The past year and a half has redefined the healthcare industry. Hospital systems and practices were forced to adapt to a global pandemic while offering chronic or emergency care. The result has been a new medical world: one with expanded telehealth, nurses triaging patient symptoms over the phone, and remote patient monitoring devices tracking vitals and offering an advanced warning against life-threatening conditions.
Yet even when you consider these advancements in care and our current vaccine rollout, the loosening of COVID restrictions at the state and federal levels has prompted a few questions:
- What should these same hospitals and doctors’ offices prepare as their patients return to office evaluations?
- How has patient behavior changed?
- What are the best technologies available for doctors to manage patient care during this transition?
For answers, we need to dive a little deeper into telehealth, nurse triage, and remote patient monitoring.
Many patients have embraced telehealth as a viable alternative to in-person treatment. From answering simple medical-related questions to addressing the common cold to psychologist sessions, everything is now available online, and the consensus among patients is that these visits are saving them time and money. In the current landscape, providers will need to continue defining when digital appointments are appropriate and offer guidelines to educate patients on their pros, cons, and limitations of care. Likewise, nurses will continue to play an invaluable role in executing these guidelines, just as they did throughout the changing needs of the pandemic.
In fact, telephone nurse triage is one area that has already taken steps to address the future of telehealth. Doctors Barton Schmitt and David Thompson have released new triage protocols for nurses to help them evaluate which patient callers are eligible for remote appointments. These add to the host of other protocols that have become the gold standard in nurse triage care, several of which our hospitals began utilizing during the onset of the pandemic. If you don’t use them currently, consider a free 30-day trial for your staff. We’ve found them to be highly beneficial in a time when many callers aren’t sure about the urgency of their symptoms, whether they’ve contracted COVID, or whether they should go to the ER. These protocols allow nurses to appropriately document all calls and ensure a consistent standard of care for all callers.
To that end, as we approach the fall and winter seasons — and with them, cold and flu — nurses anticipate that they will continue to triage patients by phone to determine the best path of care to address patient symptoms. If your team needs help setting up these protocols, TriageLogic offers clinical trainers who can implement them and educate your nurses on their application. The software is easy to use, and offices can be up and running within days. (For an example, read this case study on protocol software at Baptist Hospital in Jacksonville, FL.)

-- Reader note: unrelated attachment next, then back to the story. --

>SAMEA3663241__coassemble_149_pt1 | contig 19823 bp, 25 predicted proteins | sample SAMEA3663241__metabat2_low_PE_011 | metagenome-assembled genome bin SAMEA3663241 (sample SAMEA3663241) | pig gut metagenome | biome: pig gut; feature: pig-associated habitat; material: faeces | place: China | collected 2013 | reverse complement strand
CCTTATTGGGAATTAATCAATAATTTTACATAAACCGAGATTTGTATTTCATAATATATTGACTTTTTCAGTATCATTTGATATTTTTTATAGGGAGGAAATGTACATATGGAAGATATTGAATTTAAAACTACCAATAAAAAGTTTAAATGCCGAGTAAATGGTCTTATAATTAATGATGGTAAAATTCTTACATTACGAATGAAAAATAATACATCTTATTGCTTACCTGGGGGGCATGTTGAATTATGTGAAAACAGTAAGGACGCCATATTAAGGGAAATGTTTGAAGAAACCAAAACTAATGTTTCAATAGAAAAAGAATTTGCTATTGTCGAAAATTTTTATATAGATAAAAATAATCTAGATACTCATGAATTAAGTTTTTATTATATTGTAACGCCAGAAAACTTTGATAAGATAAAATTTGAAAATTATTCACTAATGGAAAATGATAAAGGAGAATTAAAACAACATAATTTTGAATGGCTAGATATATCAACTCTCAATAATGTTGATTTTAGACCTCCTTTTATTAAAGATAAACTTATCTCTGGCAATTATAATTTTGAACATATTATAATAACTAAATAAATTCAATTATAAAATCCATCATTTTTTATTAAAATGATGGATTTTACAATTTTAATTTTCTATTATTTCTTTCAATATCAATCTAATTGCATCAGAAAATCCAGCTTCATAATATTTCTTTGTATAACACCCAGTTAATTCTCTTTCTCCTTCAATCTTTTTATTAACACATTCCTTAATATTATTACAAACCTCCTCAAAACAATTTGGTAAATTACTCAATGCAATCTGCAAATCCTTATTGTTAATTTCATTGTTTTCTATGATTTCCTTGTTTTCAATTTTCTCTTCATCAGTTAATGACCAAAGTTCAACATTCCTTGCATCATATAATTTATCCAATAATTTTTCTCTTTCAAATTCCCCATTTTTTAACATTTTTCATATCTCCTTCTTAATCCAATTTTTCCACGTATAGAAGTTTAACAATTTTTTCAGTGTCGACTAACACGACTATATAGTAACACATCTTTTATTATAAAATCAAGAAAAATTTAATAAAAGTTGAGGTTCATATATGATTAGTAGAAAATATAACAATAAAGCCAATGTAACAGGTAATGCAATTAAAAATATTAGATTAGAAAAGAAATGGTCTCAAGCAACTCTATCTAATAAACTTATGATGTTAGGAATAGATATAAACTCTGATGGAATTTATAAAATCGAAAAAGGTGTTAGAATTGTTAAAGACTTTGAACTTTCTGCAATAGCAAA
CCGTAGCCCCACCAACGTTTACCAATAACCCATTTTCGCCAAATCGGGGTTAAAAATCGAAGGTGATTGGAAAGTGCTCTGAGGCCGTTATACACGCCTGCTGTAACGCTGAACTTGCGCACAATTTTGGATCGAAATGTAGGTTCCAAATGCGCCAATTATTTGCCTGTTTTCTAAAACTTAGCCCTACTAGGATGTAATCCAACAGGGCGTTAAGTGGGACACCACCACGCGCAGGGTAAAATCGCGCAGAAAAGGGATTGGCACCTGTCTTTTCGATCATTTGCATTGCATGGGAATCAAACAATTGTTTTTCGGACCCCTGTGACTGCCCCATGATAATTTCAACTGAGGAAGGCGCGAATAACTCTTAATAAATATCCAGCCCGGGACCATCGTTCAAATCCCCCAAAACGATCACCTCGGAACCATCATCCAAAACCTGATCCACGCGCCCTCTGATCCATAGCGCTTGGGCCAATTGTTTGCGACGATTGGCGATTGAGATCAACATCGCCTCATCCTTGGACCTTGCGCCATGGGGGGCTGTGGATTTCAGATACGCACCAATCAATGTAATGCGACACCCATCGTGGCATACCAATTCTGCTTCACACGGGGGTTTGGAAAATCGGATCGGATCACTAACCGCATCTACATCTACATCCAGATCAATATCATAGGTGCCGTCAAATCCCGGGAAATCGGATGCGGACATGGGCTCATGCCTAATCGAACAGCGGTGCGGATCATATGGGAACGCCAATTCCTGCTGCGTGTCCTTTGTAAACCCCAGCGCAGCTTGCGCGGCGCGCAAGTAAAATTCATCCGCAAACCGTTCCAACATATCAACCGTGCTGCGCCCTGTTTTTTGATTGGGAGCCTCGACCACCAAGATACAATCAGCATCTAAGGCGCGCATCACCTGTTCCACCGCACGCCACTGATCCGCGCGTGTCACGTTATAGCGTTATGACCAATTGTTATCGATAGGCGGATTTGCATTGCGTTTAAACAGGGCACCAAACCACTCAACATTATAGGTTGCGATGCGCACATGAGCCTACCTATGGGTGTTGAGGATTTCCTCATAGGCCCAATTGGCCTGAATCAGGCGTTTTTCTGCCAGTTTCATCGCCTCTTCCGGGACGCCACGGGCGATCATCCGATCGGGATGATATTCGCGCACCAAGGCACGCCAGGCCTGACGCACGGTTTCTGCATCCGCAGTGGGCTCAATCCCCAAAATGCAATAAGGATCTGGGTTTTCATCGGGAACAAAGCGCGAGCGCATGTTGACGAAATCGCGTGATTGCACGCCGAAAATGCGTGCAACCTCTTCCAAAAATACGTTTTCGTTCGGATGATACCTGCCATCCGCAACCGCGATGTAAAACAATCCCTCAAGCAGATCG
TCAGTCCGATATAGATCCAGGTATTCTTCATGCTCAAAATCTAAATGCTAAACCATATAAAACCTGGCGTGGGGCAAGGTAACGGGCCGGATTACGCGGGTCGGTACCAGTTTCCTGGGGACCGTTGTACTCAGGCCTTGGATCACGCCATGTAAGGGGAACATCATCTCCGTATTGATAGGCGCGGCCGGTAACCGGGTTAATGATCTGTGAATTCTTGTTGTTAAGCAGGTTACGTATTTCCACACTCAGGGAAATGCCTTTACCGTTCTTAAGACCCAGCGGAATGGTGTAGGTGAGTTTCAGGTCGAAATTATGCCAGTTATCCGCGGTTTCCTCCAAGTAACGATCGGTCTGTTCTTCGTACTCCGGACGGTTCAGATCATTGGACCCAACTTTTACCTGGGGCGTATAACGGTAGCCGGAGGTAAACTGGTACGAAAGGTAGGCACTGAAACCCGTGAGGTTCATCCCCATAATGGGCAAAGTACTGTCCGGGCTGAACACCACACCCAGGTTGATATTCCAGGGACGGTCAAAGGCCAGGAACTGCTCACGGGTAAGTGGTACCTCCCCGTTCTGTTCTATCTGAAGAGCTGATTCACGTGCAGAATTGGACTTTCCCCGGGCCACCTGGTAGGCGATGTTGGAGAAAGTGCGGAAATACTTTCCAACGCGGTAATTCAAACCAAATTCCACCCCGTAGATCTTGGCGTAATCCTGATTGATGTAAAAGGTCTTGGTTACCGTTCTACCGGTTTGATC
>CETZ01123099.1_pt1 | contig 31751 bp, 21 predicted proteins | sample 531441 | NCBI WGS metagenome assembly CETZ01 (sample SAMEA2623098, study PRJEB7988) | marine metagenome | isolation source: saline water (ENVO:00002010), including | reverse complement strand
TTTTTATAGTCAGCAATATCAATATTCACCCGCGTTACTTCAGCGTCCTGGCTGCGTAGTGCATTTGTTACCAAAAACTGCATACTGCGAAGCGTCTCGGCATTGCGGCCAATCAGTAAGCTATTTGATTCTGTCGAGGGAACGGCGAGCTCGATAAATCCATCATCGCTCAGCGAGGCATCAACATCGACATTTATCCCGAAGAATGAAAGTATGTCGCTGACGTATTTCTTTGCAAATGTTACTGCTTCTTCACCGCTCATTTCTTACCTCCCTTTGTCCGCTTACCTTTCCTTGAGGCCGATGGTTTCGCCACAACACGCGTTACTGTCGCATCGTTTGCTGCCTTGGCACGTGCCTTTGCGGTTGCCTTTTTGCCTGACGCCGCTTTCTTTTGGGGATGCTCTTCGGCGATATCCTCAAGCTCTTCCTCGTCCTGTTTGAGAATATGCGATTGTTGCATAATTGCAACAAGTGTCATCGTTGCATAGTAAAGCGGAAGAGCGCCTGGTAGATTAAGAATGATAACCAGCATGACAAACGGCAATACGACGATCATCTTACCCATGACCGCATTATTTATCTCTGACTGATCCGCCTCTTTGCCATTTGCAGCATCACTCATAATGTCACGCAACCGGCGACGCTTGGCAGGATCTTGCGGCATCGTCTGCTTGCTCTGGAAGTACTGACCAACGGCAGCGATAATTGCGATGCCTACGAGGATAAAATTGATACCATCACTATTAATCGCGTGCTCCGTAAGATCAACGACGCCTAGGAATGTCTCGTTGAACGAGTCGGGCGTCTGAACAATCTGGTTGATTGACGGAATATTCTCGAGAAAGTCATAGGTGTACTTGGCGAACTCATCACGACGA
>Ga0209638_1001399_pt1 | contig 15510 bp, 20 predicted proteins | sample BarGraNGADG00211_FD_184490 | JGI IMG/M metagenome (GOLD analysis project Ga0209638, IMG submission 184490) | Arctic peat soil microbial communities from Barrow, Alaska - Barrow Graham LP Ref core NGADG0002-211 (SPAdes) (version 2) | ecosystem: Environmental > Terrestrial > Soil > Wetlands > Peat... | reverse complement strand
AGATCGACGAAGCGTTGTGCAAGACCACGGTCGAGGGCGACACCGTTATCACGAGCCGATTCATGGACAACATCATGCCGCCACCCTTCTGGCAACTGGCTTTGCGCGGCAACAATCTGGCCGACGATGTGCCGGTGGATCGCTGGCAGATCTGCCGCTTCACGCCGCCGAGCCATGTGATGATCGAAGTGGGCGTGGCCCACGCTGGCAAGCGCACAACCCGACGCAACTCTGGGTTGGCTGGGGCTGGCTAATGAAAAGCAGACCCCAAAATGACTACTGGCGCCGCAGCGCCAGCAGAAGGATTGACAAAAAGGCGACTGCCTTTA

Based on the current trends, remote care appears to be the way of the future. If that is the case, remote patient monitoring (RPM) will undoubtedly be a part of it. According to a new report by McKinsey & Company, remote care will account for roughly $250 billion (or 20 percent) of what Medicare, Medicaid, and commercial insurers spend on outpatient, office, and home health visits in the near term. RPM devices track the essential vital signs of a patient, including heart rate, oxygen saturation, and glucose levels, and share them in real-time with healthcare providers. This allows doctors to intervene when they notice readings that could indicate a more serious underlying condition, ultimately decreasing hospitalization, morbidity, and mortality. Not only does this benefit patients, but CMS has approved reimbursement of up to $120 per patient per month for providers to utilize these devices and monitor them. TriageLogic is already involved with helping doctors implement RPM: first, by meeting with device companies; then, by setting up a plan for patient care; and finally, by providing clinical and non-clinical staff to monitor device data and contact patients as needed.
While there are more areas of healthcare that are changing, these are certainly among the most relevant. As we spend these summer months taking stock of the past year and preparing for fall, it’s essential to consider how healthcare needs will continue to evolve. TriageLogic aims to stay ahead of those trends and offer organizations like yours a trusted solution for engaging with patients and providing them with the best possible quality of care.
If you have any questions or would like to learn more about how TriageLogic can help you, please contact us here.
Dr. Charu Raheja